The next person I met was a doctor in his mid-40s. It was in a narrow room with nothing but two uncomfortable chairs and a table. It was nothing like a psychiatrist's office in the movies, those spacious, comfortable spaces with a big leather chaise lounge. The doctor then read me back the nurse's assessment and asked me, "What's wrong?"

I didn't know what's wrong. I still don't. Maybe it was passed down from my mother's side of the family. Maybe it was my marriage or my job. But I can't say now and I couldn't tell him then. It was like there was something I wanted to say, but I just didn't know how. I've read some books by people like David Hume and Emil Cioran, which made me think, are humans really built to be happy? Humans have made achieving happiness their number one goal in life, but what if there's no light at the end of the tunnel?

For the sake of giving this doctor a concrete answer, I just agreed with everything he said, including that my life at home was the biggest burden. He seemed satisfied with this, and wrote a few unreadable sentences on a form.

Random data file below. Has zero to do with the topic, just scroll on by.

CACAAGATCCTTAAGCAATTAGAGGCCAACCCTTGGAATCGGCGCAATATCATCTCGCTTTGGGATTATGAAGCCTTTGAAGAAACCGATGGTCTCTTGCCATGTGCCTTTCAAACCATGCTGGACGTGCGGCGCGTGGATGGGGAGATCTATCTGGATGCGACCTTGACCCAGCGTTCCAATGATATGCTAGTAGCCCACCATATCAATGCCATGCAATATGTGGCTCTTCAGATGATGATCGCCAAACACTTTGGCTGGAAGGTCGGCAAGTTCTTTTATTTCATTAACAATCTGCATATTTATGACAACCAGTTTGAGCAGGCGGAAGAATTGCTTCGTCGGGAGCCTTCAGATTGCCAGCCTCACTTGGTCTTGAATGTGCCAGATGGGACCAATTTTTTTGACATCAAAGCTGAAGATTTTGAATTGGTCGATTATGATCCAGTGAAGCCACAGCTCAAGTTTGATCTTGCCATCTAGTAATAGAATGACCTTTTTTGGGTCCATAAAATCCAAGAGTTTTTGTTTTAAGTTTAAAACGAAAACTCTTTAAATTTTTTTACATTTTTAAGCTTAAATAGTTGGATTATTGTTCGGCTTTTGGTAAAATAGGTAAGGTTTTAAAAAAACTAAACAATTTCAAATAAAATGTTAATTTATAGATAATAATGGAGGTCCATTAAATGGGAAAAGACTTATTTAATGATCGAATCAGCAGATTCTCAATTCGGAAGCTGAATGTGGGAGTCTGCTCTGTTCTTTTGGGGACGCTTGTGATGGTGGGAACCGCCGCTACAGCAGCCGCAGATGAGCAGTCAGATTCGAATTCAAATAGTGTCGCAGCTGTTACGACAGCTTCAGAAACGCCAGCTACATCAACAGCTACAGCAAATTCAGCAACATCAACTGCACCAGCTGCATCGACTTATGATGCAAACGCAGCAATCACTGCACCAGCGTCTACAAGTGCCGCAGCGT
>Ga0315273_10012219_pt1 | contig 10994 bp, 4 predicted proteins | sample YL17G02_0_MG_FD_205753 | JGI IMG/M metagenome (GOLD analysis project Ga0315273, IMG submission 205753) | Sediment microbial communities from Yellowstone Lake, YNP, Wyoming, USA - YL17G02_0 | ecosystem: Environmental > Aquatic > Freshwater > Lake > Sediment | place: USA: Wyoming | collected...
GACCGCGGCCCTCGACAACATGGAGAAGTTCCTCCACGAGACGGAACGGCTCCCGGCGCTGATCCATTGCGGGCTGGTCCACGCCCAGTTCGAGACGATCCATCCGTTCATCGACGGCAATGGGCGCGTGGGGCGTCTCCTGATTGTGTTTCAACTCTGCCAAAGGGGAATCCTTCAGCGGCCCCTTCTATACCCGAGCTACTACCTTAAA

He then asked if I had experienced mood swings. Yes, I said. Whenever I took benzodiazepines.


“You have bipolar disorder tendencies,” he said while looking at me straight into my eyes. “Benzodiazepines are used for treating anxiety. It has nothing to do with bipolar disorder.”

I was taken aback by this. Bipolar disorder? I thought I was just depressed. And how did this doctor come up with this diagnosis after only talking to me for a few minutes? For all he knew, I was lying the entire time. I doubt there's any accurate way in the world to measure somebody else's mental health with one simple conversaton.

At the end of the consultation, the doctor prescribed me several kinds of drugs, including one that contains Lithium, and another that contains Aripiprazole and Trihexyphenidyl. None of them has any effect on me other than drowsiness. I wish there's a simple cure to all of this, but I have to accept that finding an expert who understands me and what I go through, and who will point me to the right medications is a more difficult task than I thought.

Until then, I keep trying to learn more about why I feel as empty as I do. Maybe someday I'll find the right doctor… or maybe not. But I honestly hope so.

*Ajo Kawir is a pseudonym.